“There are more life forms in a handful of trees than there are people on the planet” – Peter Wohlleben, The Hidden Life of Trees
Trees have been on the earth for somewhere between 360 and 470 million of years and there are over 60,000 unique species in existence across the globe. These phenomenal statistics highlight the lasting endurance and powerful life force of trees and the natural world through calamitous spells of drought, fire and flood, and the effects of climate change on far-reaching landscapes, inland and coastal waterways, nature’s precious micro worlds and wildlife habitats.
Independent curator, Gavin Wilson, delivers a potent environmental message with this beautiful exhibition of old and new works by Indigenous and non-Indigenous artists sharing their encounters with and deep concern for the environment. ‘TREE of LIFE: a testament to endurance’ is on display at S. H. Ervin Gallery in Sydney, until 30 May.
‘TREE of LIFE’ articulates the magnificent splendour of trees; from the beauty of their textured barks and whispering leaves in browns, greens, reds and golds, to their role in our existence and the spiritual and physical connections they have with all creatures great and small. The natural world springs to life throughout the gallery in paintings, video, ceramics, works on paper, digital prints, and a multi-media installation.
Exhibiting artists include, from the APY Lands, Adelaide Studio Women’s Collective Josephine Mick, Rhoda Tjitayi, Katie Curley, Barbara Baker, Margot Brown, Inawintji Williamson and Margaret Richards – together with Allana Beltran, Rob Blakers, GW Bot, Nicholas Blowers, Nici Cumpston, Tamara Dean, Rachel Ellis, Louise Fowler-Smith, Richard Goodwin, Nicholas Harding, Janet Laurence, Idris Murphy, Andrew Merry, Euan Macleod, Mathew Newton, Peggy Patrick. William Robinson, Shane Smithers, Mary Tonkin, Emma Walker, John R. Walker and Joshua Yeldham.
The seven women artists from the APY Lands tell us that ‘water is life’ in a collaborative painting entitled Tjukula Tjuta (2020). Circular patterns swirling on the surface of the enormous canvas are vibrant representations of rock holes found in desert regions that after the rains, become vital reservoirs of water. “These rock holes were an important source of water during the dry season when most of the water holes and creeks dried up. Water is an essential element in the desert. Knowledge of rock hole sites is passed on from generation to generation and revered by all Anangu (people) Pitjantjatjara,” the artists explain.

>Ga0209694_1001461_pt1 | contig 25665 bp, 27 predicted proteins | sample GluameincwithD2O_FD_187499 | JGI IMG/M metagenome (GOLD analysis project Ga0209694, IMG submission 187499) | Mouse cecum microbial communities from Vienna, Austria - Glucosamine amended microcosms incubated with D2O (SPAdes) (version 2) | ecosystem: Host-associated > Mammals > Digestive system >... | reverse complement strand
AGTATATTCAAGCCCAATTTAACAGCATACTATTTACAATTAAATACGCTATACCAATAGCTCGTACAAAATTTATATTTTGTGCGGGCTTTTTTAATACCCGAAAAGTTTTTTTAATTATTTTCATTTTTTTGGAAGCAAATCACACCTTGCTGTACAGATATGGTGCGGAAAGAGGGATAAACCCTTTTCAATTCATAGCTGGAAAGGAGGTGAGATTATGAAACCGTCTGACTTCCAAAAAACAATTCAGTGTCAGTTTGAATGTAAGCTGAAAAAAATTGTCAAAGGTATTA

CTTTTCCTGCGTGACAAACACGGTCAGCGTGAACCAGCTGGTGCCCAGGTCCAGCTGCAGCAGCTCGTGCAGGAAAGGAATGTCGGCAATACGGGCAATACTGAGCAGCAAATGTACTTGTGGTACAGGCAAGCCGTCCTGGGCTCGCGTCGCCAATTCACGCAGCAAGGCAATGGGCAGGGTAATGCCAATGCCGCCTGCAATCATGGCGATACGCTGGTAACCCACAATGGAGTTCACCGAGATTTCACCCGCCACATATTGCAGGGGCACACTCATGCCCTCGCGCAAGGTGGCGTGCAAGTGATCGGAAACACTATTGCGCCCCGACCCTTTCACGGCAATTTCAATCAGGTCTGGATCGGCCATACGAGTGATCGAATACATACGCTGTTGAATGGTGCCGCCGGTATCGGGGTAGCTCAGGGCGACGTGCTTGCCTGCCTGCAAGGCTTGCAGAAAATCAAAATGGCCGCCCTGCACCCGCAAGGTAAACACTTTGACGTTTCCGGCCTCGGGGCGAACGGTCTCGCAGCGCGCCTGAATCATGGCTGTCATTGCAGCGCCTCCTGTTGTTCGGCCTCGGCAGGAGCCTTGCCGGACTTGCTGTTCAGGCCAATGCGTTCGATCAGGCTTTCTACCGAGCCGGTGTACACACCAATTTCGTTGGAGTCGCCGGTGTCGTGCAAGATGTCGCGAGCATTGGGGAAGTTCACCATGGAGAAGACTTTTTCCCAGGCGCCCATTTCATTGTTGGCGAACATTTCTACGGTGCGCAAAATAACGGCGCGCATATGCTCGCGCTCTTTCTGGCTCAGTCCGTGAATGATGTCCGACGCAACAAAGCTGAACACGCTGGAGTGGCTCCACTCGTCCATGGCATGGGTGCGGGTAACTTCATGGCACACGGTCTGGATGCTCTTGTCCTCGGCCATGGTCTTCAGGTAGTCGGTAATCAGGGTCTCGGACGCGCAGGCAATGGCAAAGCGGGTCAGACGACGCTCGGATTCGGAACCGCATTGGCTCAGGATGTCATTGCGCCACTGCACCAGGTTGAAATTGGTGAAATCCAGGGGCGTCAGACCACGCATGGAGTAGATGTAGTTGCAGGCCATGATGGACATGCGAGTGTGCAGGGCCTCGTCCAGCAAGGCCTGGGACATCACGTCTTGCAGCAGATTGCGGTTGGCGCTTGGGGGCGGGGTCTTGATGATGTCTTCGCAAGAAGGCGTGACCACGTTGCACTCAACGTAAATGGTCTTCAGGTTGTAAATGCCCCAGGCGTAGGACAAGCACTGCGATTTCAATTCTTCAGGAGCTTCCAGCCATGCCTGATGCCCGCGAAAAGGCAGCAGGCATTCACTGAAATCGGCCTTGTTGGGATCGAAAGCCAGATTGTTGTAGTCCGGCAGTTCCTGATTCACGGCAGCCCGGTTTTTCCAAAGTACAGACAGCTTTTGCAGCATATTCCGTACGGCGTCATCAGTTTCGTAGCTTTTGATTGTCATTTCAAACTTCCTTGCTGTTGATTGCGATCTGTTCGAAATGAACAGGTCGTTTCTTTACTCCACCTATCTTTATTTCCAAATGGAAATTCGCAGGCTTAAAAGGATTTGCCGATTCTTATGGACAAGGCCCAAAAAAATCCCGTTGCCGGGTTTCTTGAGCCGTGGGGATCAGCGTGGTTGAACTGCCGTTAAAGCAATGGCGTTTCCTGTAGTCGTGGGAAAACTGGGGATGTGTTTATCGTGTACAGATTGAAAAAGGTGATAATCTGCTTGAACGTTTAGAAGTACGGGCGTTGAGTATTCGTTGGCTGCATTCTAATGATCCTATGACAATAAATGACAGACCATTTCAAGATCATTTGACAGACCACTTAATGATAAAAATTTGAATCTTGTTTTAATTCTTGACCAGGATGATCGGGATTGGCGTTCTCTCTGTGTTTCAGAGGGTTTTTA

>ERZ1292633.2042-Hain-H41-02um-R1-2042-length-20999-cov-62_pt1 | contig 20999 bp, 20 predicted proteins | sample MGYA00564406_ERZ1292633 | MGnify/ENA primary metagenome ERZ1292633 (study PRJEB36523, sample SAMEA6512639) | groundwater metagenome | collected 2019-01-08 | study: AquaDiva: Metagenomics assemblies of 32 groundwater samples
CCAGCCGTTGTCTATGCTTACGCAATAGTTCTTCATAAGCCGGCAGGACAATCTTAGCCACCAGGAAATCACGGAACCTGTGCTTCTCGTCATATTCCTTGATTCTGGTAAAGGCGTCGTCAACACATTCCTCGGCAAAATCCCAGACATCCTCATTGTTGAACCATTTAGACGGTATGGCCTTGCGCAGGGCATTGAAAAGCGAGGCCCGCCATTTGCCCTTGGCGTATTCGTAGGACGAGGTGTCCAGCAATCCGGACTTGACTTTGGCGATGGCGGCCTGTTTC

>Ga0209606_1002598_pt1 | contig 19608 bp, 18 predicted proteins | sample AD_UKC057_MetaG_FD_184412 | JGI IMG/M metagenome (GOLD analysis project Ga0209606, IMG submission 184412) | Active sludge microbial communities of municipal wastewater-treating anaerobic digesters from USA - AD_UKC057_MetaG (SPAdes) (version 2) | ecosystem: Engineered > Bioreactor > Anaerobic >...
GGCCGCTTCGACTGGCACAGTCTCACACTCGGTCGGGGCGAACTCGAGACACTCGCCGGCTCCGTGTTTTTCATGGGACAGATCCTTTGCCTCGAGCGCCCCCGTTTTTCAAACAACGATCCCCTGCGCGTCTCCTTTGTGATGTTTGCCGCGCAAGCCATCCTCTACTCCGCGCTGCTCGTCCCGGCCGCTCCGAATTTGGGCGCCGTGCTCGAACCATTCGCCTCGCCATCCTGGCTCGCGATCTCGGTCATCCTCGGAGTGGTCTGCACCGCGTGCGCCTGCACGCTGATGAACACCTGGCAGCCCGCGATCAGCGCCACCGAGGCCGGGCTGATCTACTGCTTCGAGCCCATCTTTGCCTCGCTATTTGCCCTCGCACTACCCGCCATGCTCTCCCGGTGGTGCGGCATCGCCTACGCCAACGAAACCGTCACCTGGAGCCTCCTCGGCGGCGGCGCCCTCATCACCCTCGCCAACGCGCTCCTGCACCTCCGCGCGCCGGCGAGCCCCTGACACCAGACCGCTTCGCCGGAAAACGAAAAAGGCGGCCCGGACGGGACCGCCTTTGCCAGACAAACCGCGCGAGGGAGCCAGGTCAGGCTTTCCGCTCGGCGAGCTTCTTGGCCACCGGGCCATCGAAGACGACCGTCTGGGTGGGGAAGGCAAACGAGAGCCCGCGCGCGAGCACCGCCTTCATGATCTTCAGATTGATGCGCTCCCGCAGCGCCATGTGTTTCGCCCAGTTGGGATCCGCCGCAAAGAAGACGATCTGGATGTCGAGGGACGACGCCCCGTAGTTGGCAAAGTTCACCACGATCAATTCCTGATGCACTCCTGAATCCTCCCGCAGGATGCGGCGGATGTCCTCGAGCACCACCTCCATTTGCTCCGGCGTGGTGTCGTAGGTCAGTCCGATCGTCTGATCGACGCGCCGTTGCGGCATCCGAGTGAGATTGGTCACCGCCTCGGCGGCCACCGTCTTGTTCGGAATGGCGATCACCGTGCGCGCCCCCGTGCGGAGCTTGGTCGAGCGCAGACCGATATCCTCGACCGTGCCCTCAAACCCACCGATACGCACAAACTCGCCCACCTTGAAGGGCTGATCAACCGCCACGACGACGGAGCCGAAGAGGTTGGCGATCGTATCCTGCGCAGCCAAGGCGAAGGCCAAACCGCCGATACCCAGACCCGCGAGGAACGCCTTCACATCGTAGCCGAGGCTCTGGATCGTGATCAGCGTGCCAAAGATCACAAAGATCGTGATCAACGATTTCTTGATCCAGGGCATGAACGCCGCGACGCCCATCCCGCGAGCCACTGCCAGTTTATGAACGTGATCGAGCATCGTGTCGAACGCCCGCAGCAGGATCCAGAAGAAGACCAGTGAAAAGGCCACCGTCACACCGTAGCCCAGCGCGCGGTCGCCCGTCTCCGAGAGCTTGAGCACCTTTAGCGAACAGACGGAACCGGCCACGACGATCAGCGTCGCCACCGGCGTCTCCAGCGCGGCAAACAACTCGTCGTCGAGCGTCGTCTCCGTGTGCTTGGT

Nicholas Harding’s large painting Wilepena Pound and eucalyptus (sliding rock) (2019-20) is an illuminating portrait of the light-filled landscape in a phase of regrowth after fire at Wilpena Pound in the Ikara-Flinders Ranges National Park in South Australia. It is a place that Harding holds close to his heart, for it was there only a few years ago, while observing the burnt and charcoaled trees that he first became aware of changes in his body that led to a cancer diagnosis. With a focus on the central tree figure in his painting, Harding says, “This particular tree has significance for me, a sentinel figure, a marker of nature’s replenishment, an analogy for my recovery. It has become my tree of life.”
Nicholas Blowers’ oils on canvas and paper, heavily rendered in sooty shades of charcoal and grey, pose a stark contrast to the arc of colour that surrounds. Dramatic scenes of a mine tailing pond at Savage River in Tasmania presents evidence of the effects of mining activity in the region responsible for the heavy metal pollution in Tasmania’s Western river systems.
Allana Beltran’s totemic The Weld Angel (2007) has become a figurative icon for the plight of the natural world. In 2007 Beltran played the role of angelic protagonist watching over Tasmania’s Weld Valley, a stand-in protest against clear-fell logging of the Island state’s ancient forests. The performance-based protest ended in Beltran’s arrest followed by a six-month court battle, which in the end favoured Beltran’s cause. Beltran exhibits film footage of the extraordinary event alongside photo documentation by Mathew Newton.
A shift in medium brings GW Bot’s bronze, glass and ceramic relief sculpture entitled Tree of Life (2019) into the mix showcasing a seven-piece arrangement of materials sourced from the ground. These, the artist posits are a “symbol of hope, of the future – the start of a story, a shoot, a sign of refusing to despair in these desperate times.”
In the aftermath of the 2019/20 bushfires in Australia, which is estimated to have wiped out millions and millions of hectares of land and a staggering billion animals, the evidence of environmental crisis is alarming and undeniable. We must consider and protect not just that which we see on the surface, but all life that co-exists around, within, under and above natural environments; from the ravaged, to the regenerating and the untouched.
‘TREE of LIFE: a testament to endurance’ is a must see exhibition. On until 30 May!
S.H. Ervin Gallery is open Tuesday to Sunday, 11am to 5pm. 2 Watson Rd, Millers Point NSW 2000